Ideally, the vertical distance between the supports and the model should be equal to a value that falls in the range of the layer height to twice the layer height, allowing the supports to be close enough to support the model and far enough not to form strong bonds that would make the removal process challenging.
How to Bring Cura Supports Closer to the Model?
Fortunately, Cura makes it a pretty straightforward process to adjust the distance between the supports and the model, meaning that you can fix any distance-related issues at hand within the span of a few seconds.
To bring the supports that you have generated in Cura closer to the model vertically, you will need to decrease the value of the Support Z Distance parameter, which directly determines the vertical spacing between the model and the supports.
On the other hand, if you are looking to bring the supports closer to your model horizontally, the parameter you will need to adjust is the Support X/Y Distance, of which the value is directly responsible for the horizontal distance between the supports and the model.
Finally, it’s worth noting that there will be cases where it will be impossible for both the Support Z Distance and the Support X/Y Distance to be fulfilled simultaneously, which will end up with one parameter having to override the other.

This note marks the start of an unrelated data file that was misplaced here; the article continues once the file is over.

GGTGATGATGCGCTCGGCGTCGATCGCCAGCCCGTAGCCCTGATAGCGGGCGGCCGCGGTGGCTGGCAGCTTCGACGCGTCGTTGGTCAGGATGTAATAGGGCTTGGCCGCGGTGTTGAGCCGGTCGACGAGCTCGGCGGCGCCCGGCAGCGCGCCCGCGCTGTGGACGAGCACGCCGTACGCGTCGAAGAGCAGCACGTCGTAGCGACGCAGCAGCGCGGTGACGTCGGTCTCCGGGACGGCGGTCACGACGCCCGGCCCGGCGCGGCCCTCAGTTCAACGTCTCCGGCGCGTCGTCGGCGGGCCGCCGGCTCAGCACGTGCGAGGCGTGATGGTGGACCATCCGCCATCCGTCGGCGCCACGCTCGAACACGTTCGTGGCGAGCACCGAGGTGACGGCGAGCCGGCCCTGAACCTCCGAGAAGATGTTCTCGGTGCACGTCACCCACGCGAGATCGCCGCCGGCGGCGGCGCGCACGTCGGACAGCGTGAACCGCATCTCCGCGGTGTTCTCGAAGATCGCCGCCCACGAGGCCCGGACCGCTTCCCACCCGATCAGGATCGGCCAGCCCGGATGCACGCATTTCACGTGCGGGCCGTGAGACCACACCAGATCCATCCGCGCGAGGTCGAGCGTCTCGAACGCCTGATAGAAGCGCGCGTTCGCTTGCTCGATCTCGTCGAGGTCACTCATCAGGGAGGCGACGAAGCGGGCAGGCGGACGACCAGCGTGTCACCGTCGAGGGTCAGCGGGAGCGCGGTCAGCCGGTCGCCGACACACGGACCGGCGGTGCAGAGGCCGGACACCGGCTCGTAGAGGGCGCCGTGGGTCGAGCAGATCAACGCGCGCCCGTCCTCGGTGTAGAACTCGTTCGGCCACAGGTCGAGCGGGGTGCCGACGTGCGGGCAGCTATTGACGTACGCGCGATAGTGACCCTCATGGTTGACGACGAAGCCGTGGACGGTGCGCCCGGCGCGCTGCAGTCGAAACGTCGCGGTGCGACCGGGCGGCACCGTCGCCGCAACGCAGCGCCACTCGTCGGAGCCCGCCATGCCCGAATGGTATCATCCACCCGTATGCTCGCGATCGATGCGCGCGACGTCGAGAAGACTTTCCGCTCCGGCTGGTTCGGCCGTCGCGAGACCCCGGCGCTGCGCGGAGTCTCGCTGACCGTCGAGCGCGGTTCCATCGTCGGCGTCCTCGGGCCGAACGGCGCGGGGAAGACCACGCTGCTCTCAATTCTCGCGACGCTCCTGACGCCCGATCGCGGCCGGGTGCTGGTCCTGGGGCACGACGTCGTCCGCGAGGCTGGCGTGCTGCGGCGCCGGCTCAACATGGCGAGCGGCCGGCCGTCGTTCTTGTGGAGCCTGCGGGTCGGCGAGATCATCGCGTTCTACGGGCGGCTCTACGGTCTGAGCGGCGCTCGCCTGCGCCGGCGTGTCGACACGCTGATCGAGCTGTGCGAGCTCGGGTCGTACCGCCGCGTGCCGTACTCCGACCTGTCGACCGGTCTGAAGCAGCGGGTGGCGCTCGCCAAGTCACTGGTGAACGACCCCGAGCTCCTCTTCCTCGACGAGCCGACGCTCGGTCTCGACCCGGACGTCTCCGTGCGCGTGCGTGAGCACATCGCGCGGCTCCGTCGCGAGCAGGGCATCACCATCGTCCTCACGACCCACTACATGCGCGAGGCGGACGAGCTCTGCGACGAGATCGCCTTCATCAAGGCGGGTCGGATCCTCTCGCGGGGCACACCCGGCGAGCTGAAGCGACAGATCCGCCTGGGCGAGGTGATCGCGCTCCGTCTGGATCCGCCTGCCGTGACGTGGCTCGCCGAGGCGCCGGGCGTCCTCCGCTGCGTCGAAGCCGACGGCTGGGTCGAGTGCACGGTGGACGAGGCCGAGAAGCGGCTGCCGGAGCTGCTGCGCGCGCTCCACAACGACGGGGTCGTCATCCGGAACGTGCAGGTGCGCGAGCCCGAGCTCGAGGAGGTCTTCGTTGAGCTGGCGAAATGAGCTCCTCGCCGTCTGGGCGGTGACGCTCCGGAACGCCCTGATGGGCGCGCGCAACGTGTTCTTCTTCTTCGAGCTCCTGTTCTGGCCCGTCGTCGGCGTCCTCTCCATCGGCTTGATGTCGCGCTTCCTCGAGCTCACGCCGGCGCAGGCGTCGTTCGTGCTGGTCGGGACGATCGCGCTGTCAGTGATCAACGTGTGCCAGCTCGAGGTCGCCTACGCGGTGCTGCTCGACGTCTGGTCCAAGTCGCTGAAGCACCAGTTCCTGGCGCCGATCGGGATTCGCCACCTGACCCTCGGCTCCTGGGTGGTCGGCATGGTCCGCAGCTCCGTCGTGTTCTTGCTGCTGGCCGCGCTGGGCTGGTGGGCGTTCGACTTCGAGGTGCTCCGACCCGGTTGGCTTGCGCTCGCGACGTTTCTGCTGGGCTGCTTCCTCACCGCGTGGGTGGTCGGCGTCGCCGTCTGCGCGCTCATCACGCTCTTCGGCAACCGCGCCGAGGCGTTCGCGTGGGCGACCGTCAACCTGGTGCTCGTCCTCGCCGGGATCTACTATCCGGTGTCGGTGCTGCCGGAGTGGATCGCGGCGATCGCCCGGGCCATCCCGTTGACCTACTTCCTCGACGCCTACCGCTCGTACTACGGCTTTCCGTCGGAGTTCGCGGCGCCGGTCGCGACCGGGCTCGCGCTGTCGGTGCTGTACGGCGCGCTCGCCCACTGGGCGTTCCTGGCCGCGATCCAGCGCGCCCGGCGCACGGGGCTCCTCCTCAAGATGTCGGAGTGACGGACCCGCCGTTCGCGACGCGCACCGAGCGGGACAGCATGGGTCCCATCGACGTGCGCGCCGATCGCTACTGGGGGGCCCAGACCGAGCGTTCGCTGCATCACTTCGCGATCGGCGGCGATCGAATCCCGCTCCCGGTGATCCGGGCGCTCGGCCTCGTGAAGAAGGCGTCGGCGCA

To determine whether the Z distance should override the X/Y distance or vice versa, you will need to adjust the Support Distance Priority parameter.
Cura Supports Not Sticking to the Bed – What to Do?
As the support itself needs a foundation to be able to support the model, it not being able to stick to the bed is a significant problem that will prevent it from fulfilling its purpose and create issues for the bridges and overhangs.
As the supports you have generated in Cura not sticking to the bed is not much different than the print itself not sticking to the bed, the typical culprits that cause bed adhesion issues, such as a bed that is not clean or correctly leveled, are the most likely causes in this case as well.
As a result, we recommend following the usual steps of leveling the bed, correcting the Z offset value, cleaning the build surface thoroughly, ensuring that you use a build surface compatible with the filament you’re printing, and using adhesives, which will all improve the bed adhesion and get your supports to stick better.